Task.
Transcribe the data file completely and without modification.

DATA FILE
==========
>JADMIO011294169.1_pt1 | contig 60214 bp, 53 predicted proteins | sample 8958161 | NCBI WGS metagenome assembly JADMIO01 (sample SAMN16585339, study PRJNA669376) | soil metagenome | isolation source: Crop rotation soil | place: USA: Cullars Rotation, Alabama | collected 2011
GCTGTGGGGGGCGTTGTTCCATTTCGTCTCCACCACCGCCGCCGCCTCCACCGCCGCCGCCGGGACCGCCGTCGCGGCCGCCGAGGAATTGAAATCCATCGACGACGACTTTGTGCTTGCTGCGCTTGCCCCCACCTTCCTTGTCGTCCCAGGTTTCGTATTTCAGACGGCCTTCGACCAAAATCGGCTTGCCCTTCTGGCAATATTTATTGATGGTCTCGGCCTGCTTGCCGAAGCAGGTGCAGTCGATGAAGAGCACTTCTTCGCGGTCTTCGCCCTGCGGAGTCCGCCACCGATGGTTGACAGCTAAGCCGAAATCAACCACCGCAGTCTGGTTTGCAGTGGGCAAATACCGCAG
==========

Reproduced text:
>JADMIO011294169.1_pt1 | contig 60214 bp, 53 predicted proteins | sample 8958161 | NCBI WGS metagenome assembly JADMIO01 (sample SAMN16585339, study PRJNA669376) | soil metagenome | isolation source: Crop rotation soil | place: USA: Cullars Rotation, Alabama | collected 2011
GCTGTGGGGGGCGTTGTTCCATTTCGTCTCCACCACCGCCGCCGCCTCCACCGCCGCCGCCGGGACCGCCGTCGCGGCCGCCGAGGAATTGAAATCCATCGACGACGACTTTGTGCTTGCTGCGCTTGCCCCCACCTTCCTTGTCGTCCCAGGTTTCGTATTTCAGACGGCCTTCGACCAAAATCGGCTTGCCCTTCTGGCAATATTTATTGATGGTCTCGGCCTGCTTGCCGAAGCAGGTGCAGTCGATGAAGAGCACTTCTTCGCGGTCTTCGCCCTGCGGAGTCCGCCACCGATGGTTGACAGCTAAGCCGAAATCAACCACCGCAGTCTGGTTTGCAGTGGGCAAATACCGCAG